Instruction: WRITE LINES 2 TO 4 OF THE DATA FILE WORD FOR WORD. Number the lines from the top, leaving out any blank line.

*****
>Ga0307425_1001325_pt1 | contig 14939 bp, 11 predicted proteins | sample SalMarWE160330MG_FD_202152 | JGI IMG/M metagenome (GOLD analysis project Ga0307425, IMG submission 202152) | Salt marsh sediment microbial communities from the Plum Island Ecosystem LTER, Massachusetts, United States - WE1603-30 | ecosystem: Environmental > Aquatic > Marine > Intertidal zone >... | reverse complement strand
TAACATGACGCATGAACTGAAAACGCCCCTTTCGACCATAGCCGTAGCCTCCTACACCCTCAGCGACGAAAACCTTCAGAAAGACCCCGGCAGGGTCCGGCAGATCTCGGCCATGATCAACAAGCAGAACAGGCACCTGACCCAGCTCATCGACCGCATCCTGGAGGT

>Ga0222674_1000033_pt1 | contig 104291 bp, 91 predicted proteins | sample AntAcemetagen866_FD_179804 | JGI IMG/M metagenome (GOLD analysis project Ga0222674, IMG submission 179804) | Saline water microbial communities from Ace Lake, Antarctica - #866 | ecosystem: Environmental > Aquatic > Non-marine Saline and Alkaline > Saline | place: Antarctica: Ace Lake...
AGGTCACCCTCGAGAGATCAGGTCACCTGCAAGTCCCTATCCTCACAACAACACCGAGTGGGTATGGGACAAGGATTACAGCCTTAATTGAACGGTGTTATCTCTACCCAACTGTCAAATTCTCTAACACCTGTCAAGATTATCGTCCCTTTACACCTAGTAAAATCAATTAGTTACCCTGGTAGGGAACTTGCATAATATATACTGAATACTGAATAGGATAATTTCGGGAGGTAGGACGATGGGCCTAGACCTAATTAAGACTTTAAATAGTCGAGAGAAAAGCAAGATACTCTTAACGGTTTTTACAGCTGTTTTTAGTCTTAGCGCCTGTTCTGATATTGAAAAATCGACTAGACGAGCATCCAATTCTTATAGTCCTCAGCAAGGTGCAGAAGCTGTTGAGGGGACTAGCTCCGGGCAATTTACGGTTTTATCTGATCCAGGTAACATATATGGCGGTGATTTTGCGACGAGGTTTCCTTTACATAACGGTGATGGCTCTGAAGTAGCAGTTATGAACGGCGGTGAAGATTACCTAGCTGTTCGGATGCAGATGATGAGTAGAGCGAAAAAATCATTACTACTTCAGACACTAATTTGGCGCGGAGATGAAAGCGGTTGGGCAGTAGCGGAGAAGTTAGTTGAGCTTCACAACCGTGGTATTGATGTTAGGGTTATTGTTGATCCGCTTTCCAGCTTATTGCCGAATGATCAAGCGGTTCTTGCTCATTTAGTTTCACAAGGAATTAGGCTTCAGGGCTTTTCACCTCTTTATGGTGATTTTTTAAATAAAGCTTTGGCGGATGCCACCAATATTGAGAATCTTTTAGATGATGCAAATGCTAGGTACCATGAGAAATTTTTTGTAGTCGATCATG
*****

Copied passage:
TAACATGACGCATGAACTGAAAACGCCCCTTTCGACCATAGCCGTAGCCTCCTACACCCTCAGCGACGAAAACCTTCAGAAAGACCCCGGCAGGGTCCGGCAGATCTCGGCCATGATCAACAAGCAGAACAGGCACCTGACCCAGCTCATCGACCGCATCCTGGAGGT

>Ga0222674_1000033_pt1 | contig 104291 bp, 91 predicted proteins | sample AntAcemetagen866_FD_179804 | JGI IMG/M metagenome (GOLD analysis project Ga0222674, IMG submission 179804) | Saline water microbial communities from Ace Lake, Antarctica - #866 | ecosystem: Environmental > Aquatic > Non-marine Saline and Alkaline > Saline | place: Antarctica: Ace Lake...
AGGTCACCCTCGAGAGATCAGGTCACCTGCAAGTCCCTATCCTCACAACAACACCGAGTGGGTATGGGACAAGGATTACAGCCTTAATTGAACGGTGTTATCTCTACCCAACTGTCAAATTCTCTAACACCTGTCAAGATTATCGTCCCTTTACACCTAGTAAAATCAATTAGTTACCCTGGTAGGGAACTTGCATAATATATACTGAATACTGAATAGGATAATTTCGGGAGGTAGGACGATGGGCCTAGACCTAATTAAGACTTTAAATAGTCGAGAGAAAAGCAAGATACTCTTAACGGTTTTTACAGCTGTTTTTAGTCTTAGCGCCTGTTCTGATATTGAAAAATCGACTAGACGAGCATCCAATTCTTATAGTCCTCAGCAAGGTGCAGAAGCTGTTGAGGGGACTAGCTCCGGGCAATTTACGGTTTTATCTGATCCAGGTAACATATATGGCGGTGATTTTGCGACGAGGTTTCCTTTACATAACGGTGATGGCTCTGAAGTAGCAGTTATGAACGGCGGTGAAGATTACCTAGCTGTTCGGATGCAGATGATGAGTAGAGCGAAAAAATCATTACTACTTCAGACACTAATTTGGCGCGGAGATGAAAGCGGTTGGGCAGTAGCGGAGAAGTTAGTTGAGCTTCACAACCGTGGTATTGATGTTAGGGTTATTGTTGATCCGCTTTCCAGCTTATTGCCGAATGATCAAGCGGTTCTTGCTCATTTAGTTTCACAAGGAATTAGGCTTCAGGGCTTTTCACCTCTTTATGGTGATTTTTTAAATAAAGCTTTGGCGGATGCCACCAATATTGAGAATCTTTTAGATGATGCAAATGCTAGGTACCATGAGAAATTTTTTGTAGTCGATCATG